The HoS editorial:
One of the more bracing ironies of political life in 2010 is that a National Government has developed a relationship with Maori that its Labour predecessor never managed in nine years.
The last administration was hampered by Helen Clark’s tin ear for Maori issues.
In dismissing marchers in the Foreshore and Seabed hikoi as “haters and wreckers”, she destroyed a relationship that had delivered Labour most Maori votes for almost all of the previous 70 years. That led directly to the formation of the Maori Party.
And also called the Maori Party the last cab off the rank – preferred Winston instead.
And John Armstrong writes in the Weekend Herald:
But the contrast between Labour’s turmoil after Goff’s demotion of Carter and subsequent decision to send the MP home on stress leave and National’s success in healing what the Prime Minister calls a “weeping sore” was testimony to the vast gulf in performance between the two parties and a brutal indication of the size of the mountain Labour has to climb between now and next year’s election.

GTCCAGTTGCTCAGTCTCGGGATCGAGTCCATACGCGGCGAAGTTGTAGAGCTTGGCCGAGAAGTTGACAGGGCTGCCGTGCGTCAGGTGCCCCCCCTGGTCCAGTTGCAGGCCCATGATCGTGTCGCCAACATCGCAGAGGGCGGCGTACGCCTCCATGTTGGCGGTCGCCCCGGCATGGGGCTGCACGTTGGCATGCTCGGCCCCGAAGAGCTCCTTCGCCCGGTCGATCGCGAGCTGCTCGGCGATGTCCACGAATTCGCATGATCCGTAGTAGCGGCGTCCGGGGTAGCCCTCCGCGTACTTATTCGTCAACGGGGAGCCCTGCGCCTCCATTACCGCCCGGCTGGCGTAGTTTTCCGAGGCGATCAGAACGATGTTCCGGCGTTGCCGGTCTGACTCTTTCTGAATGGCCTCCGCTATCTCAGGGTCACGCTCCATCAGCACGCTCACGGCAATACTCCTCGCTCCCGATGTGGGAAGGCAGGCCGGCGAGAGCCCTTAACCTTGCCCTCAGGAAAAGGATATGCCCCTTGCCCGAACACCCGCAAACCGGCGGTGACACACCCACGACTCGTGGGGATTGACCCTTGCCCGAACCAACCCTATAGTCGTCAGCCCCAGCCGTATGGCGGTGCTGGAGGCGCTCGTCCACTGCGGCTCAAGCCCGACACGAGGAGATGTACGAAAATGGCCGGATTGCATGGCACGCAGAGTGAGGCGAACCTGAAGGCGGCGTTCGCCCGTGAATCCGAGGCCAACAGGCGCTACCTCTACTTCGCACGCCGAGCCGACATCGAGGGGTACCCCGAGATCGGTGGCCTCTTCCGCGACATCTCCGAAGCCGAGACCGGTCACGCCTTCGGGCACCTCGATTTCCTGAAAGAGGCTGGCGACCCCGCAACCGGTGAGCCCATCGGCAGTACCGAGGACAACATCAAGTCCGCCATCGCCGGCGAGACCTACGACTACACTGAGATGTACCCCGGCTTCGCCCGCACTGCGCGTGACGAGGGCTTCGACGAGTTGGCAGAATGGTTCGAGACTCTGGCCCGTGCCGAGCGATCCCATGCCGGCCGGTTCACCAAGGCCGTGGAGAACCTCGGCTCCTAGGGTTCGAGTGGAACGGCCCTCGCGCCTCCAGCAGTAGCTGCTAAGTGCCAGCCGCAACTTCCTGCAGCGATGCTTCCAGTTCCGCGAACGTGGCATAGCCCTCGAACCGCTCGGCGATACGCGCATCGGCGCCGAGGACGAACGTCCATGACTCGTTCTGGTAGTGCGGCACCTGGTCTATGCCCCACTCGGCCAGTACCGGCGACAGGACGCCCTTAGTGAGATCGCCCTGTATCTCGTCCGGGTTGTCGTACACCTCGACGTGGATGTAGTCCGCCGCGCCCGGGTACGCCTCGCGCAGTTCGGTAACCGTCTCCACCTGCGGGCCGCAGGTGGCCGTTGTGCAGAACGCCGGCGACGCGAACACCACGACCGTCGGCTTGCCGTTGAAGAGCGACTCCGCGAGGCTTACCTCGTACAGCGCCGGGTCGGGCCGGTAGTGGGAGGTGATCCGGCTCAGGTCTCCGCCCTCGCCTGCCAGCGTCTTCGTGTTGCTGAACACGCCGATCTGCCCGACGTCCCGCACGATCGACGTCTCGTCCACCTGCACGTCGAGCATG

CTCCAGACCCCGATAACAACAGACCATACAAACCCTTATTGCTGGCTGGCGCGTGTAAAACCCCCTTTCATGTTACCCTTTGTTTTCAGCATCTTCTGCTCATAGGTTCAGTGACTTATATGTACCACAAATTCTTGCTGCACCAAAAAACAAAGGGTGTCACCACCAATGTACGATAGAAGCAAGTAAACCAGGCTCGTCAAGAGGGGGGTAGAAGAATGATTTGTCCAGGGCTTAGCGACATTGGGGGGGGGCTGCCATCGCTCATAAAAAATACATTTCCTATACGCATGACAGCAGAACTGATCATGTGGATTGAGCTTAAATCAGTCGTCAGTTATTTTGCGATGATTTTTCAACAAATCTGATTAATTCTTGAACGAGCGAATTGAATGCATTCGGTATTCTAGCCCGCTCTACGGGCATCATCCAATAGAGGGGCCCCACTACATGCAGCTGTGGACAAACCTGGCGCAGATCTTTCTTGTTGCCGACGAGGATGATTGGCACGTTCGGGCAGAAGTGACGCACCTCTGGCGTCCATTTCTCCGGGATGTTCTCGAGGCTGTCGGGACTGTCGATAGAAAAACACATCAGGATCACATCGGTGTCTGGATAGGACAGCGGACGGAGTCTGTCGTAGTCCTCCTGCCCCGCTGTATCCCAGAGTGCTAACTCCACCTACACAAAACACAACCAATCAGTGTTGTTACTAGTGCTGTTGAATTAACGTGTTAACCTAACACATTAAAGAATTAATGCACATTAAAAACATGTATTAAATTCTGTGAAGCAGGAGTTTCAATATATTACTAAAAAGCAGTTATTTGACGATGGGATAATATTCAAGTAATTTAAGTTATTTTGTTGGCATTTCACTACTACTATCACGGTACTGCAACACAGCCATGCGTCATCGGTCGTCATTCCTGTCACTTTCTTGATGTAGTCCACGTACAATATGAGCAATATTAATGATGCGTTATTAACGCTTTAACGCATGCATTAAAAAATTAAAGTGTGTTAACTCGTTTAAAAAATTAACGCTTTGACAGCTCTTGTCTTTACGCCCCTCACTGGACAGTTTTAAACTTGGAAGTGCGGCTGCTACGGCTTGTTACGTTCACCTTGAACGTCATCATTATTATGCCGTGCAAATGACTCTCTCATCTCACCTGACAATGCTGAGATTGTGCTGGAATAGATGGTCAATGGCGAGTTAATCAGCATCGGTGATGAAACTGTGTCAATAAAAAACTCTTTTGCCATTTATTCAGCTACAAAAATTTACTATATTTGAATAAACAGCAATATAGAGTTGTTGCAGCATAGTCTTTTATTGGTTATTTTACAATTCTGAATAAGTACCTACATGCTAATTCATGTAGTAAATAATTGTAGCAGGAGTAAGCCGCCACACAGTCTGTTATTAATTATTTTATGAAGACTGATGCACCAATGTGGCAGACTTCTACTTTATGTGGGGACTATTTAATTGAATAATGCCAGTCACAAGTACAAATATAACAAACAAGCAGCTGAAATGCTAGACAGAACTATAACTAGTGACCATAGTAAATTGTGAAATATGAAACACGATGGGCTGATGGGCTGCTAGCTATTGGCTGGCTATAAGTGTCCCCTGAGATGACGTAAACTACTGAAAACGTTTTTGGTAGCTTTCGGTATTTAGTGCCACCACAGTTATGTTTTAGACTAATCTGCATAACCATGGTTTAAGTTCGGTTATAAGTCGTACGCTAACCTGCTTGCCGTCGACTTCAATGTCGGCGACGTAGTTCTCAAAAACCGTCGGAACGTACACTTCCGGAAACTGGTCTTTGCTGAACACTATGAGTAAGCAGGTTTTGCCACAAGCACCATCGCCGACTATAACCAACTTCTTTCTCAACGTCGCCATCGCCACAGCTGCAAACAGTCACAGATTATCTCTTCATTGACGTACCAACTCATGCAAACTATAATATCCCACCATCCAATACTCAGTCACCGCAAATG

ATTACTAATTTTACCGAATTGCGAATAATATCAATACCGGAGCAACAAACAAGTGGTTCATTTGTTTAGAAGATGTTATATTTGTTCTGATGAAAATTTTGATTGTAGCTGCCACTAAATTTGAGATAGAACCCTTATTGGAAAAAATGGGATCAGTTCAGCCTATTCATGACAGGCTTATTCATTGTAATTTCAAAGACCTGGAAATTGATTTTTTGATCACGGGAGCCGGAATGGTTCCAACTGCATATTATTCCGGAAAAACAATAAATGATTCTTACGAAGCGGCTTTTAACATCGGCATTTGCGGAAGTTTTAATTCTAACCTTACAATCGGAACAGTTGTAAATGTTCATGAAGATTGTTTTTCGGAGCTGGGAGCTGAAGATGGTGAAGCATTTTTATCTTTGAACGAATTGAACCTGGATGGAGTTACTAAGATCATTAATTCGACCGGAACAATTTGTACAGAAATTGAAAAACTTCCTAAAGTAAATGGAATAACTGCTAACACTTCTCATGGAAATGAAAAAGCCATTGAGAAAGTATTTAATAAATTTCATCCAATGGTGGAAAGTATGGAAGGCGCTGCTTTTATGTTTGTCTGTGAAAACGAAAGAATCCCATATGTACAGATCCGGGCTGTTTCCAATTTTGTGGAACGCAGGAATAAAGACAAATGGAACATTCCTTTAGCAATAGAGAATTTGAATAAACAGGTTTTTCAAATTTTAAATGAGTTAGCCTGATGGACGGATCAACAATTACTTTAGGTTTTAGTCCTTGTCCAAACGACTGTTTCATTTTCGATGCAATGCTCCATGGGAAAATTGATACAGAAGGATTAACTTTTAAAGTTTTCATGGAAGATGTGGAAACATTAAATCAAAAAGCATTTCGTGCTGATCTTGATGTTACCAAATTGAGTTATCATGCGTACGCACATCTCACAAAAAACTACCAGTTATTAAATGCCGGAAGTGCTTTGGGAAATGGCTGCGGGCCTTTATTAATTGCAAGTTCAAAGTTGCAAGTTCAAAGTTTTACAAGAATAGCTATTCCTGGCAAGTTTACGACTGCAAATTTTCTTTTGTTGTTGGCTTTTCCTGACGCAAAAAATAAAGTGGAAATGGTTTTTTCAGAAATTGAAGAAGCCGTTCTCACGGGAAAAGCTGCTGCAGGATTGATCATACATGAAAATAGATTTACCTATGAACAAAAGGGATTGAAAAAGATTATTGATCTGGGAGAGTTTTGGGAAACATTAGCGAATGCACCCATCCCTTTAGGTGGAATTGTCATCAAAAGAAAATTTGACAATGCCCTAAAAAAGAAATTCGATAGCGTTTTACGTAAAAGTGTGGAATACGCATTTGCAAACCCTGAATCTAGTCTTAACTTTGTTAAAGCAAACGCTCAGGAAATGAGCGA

While Goff was nailing Carter to the cross, John Key was nailing down a deal with the Maori Party which is a huge stride toward National retaining the Government benches after the 2011 election. …
The other question is whether Labour will carry on being so hostile to the Maori Party now that Shane Jones, one of the leading protagonists, has been sidelined.
That strategy has proved to be largely counter-productive – succeeding only in driving the Maori Party closer to National.
As this week’s deal shows, Key has no compunction about making compromises to keep it there.
While I have always thought the chances of Phil Goff becoming Prime Minister was remote, I think this last week may go down in history as the week when they became non-existent.
Without the Maori Party, Labour and the Greens need to win 62 seats to be able to govern, and on current polls they look to be a dozen seats short of that.Tags: Labour, Maori Party, National, seabed & foreshore